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The 10 Best Albums of 1988

We take a look back and reflect on the music that defined one of the most definable of decades.

Public Enemy
Photo: Def Jam Records

In my introduction to Slant’s list of the 100 Best Albums of the 1980s, I noted that, while ‘80s pop culture is largely remembered for its frivolity, the social unrest that stirred beneath the decade’s brightly colored gloss and greed resulted in not just the guilt-driven good intentions of enterprises like the star-studded USA for Africa, but a generation of artists whose music genuinely reflected the state of the world. From political violence across the pond and the struggles and dreams of the American working class, to race relations, sexuality, and gender, no topic was left unexcavated by the pop, rock, and hip-hop artists of the Reagan era. As we enter the 2020s, an entire generation removed from the ‘80s, it seems as good a time as any to once again look back and reflect on the music that defined one of the most definable of decades. Sal Cinquemani

Honorable Mention: Jane’s Addiction, Nothing’s Shocking; U2, Rattle and Hum; Morrissey, Viva Hate; Lucinda Williams, Lucinda Williams; The Go-Betweens, 16 Lovers Lane; Was (Not Was), What Up, Dog? ; k.d. lang, Shadowland; Eric B & Rakim, Follow the Leader; Nick Cave and the Bad Seeds, Tender Prey; Sarah McLachlan, Touch

The Great Adventures of Slick Rick

10. Slick Rick, The Great Adventures of Slick Rick

Rap’s premier storyteller, London-born Richard Walters burst onto the scene in 1988 with The Great Adventures of Slick Rick, an album with such a unique style that it changed hip-hop. Rick weaves compelling narratives from the first and third person, using the Queen’s English and a devilish sense of humor to make each of these 12 tracks quirky and utterly irresistible listens. Relishing in whimsical wordplay, Rick adopts a hilarious high-pitched squeal for the dialogue of his female characters, and makes shifts in style when stepping into alter egos like the Ruler and MC Ricky D. Of course, there are times when Rick’s tales can fringe on vulgar and misogynistic, but his storytelling prowess is second to none. Huw Jones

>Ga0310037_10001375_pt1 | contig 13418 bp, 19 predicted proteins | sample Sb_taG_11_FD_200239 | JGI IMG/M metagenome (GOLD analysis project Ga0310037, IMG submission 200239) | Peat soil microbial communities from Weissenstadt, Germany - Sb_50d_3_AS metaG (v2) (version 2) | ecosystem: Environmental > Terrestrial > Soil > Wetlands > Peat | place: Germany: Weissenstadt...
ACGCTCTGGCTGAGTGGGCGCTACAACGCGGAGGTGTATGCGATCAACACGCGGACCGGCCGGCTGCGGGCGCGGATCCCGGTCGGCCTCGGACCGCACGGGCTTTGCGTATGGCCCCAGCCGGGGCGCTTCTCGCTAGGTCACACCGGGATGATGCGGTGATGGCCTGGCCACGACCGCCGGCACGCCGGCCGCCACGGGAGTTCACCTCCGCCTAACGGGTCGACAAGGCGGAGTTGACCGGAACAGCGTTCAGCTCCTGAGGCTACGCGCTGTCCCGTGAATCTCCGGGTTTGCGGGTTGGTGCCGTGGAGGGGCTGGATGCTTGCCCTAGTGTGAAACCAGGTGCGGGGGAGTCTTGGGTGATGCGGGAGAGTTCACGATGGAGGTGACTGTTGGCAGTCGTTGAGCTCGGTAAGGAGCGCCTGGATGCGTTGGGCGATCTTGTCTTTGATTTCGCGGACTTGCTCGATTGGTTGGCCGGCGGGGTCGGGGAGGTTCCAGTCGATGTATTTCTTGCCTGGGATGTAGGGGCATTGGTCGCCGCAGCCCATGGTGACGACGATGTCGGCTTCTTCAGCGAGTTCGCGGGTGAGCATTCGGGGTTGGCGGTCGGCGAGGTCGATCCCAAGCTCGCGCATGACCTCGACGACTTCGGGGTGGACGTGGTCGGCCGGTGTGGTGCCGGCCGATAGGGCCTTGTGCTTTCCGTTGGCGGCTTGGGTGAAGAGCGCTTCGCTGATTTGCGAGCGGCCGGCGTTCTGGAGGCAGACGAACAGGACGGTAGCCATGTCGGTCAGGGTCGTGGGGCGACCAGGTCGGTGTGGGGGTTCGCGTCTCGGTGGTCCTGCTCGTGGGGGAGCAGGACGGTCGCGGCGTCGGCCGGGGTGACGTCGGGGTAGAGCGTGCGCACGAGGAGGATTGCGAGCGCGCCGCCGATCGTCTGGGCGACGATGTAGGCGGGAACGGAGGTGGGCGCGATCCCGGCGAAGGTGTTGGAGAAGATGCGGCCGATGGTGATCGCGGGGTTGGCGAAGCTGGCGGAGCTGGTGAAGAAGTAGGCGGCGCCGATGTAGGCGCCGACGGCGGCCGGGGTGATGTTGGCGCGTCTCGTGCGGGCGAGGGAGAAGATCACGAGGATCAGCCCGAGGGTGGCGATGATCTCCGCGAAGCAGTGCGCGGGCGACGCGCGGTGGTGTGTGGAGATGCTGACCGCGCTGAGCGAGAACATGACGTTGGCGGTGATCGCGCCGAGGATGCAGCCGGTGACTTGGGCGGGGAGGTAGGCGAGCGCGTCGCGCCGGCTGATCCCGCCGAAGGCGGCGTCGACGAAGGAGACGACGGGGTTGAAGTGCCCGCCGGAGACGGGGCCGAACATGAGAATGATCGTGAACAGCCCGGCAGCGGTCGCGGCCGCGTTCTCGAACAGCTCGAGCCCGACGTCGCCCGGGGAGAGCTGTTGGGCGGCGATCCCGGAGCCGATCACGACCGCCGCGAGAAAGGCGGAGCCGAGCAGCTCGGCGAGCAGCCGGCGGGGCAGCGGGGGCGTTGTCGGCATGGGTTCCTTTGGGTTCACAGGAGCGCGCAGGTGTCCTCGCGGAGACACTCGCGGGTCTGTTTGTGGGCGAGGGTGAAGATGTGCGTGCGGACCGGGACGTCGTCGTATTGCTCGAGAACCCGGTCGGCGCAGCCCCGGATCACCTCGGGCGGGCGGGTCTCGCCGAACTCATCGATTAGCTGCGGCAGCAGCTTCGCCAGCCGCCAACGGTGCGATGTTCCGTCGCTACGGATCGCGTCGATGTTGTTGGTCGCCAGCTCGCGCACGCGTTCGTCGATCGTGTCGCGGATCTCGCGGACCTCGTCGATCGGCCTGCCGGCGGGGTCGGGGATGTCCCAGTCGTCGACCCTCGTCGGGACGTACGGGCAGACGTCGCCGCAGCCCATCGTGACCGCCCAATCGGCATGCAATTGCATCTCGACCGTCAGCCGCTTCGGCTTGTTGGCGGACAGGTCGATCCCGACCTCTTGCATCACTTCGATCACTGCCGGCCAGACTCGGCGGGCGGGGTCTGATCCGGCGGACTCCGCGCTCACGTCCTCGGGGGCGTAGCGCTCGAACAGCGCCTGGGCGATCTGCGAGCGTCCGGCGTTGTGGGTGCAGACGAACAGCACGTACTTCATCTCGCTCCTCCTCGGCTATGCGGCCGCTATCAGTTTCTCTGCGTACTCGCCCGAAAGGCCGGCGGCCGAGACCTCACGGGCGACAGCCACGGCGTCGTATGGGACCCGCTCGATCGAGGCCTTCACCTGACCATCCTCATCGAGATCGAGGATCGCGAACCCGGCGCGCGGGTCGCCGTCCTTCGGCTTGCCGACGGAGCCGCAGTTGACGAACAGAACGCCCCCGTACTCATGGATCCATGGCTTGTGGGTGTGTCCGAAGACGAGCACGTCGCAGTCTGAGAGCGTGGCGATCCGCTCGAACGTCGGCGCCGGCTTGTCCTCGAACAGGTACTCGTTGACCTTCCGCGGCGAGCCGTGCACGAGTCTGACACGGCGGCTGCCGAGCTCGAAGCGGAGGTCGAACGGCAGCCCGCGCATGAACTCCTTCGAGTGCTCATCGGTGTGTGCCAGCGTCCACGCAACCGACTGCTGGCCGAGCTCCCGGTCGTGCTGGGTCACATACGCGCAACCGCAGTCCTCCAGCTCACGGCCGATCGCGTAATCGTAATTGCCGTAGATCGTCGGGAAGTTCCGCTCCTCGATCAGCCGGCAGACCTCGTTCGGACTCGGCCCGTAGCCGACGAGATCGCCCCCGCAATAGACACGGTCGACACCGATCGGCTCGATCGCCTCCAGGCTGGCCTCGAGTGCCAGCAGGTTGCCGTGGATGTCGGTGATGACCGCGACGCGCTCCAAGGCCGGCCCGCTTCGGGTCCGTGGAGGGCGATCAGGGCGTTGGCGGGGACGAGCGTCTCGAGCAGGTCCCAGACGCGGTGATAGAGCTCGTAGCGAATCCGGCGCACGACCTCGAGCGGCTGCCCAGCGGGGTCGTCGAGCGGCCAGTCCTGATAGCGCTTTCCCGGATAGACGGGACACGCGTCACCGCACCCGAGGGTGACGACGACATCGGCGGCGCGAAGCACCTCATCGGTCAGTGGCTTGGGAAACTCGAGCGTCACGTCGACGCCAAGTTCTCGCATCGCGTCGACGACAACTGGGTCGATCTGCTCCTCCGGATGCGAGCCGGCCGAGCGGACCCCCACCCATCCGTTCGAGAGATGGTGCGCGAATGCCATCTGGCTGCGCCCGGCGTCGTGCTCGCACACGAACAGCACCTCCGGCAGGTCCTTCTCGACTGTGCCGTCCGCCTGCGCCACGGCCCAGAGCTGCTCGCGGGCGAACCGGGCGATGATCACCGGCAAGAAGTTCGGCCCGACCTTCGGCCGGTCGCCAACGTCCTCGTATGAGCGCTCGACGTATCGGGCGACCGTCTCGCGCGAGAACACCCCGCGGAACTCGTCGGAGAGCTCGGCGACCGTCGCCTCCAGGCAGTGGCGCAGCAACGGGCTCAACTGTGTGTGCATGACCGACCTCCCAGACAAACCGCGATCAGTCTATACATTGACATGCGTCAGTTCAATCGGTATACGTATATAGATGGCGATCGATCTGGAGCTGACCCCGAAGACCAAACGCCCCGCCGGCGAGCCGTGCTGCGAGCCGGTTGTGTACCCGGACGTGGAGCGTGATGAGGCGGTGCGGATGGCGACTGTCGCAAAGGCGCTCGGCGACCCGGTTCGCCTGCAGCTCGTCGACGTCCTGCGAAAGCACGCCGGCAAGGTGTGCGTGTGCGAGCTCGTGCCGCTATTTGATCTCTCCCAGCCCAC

Isn’t Anything

9. My Bloody Valentine, Isn’t Anything

It’s easy to dismiss Isn’t Anything as Loveless-lite, but My Bloody Valentine doesn’t attempt anything quite as epic or ambitious on their debut as they would just two years later. But even when they’re less grandiose, the shoegazing pioneers’ music is just as fascinating and hypnotic. Guitarist and songwriter-in-chief Kevin Shields employs reverb, feedback, pitch bending, and heavy distortion throughout, creating music that’s capable of simultaneously soundtracking our most ethereal dreams and most violent nightmares. Isn’t Anything beautifies all that should be ugly, and deserves a spot as a lo-fi masterpiece in its own right. Jones


8. R.E.M., Green

Though it might be hard to imagine now, R.E.M.’s deal with Warner Bros. in the late 1980s was rather controversial. It probably didn’t help that Green sounded quite a bit different from the band’s output on I.R.S. Records, with Peter Buck largely eschewing his usual jangly riffs and Michael Stipe singing loudly and clearly. But for every fan they lost on charges of “selling out,” the band gained many more on the strength of their early forays into styles that would catapult them into the big leagues. There are bleeding-heart, mandolin-based ballads (“Hairshirt,” “You Are the Everything”) that presage Automatic for the People; there are also hints of the scowling, overblown rock of Monster (“Turn You Inside Out”). But Green is best remembered for its embrace of pure bubblegum influences that the band would take to extremes on 1991’s “Shiny Happy People.” Thirty years later, “Pop Song 89,” “Get Up,” and the near-novelty, diabolically catchy “Stand” still provide dizzying sugar rushes. Jeremy Winograd

Spirit of Eden

7. Talk Talk, Spirit of Eden

Opener “The Rainbow,” a deconstructed blues song splayed out over seven minutes, sets the perfect tone for Talk Talk’s Spirit of Eden, the song’s blown-out harmonica wheezing over barebones soft-jazz backing. The album presents a series of similarly deliberate excursions, whose sustained focus on individual elements, like the harmonica and rudimentary blues arrangement of that opening song, twists and transforms them. Despite the initial air of chilled-out simplicity, each of these songs is actually a twitching patchwork of carefully blended elements, with twinkling piano crawls that blossom into sustained electronic explosions, all bracketed by a mystical, quasi-religious style of lyrical wordplay. Jesse Cataldo

Tracy Chapman

6. Tracy Chapman, Tracy Chapman

Both the pop music landscape and political climate of the ‘80s were defined by a me-first sense of opulence and entitlement, nearly a full decade of the haves flaunting their wares and promising the have-nots that, someday, those wares would trickle down to them too. Tracy Chapman’s unassuming, self-titled debut laid bare the fundamental injustice and dishonesty behind the prevailing policies of the day; she wasn’t just “Talkin’ About a Revolution,” she aimed to start one. But what makes Tracy Chapman more than just a leftist course-correction or an antidote to hair metal are Chapman’s unabashed sincerity and empathy and the robust quality of her songwriting, which make songs like “Fast Car” and “Baby Can I Hold You” no less powerful or moving today. Jonathan Keefe

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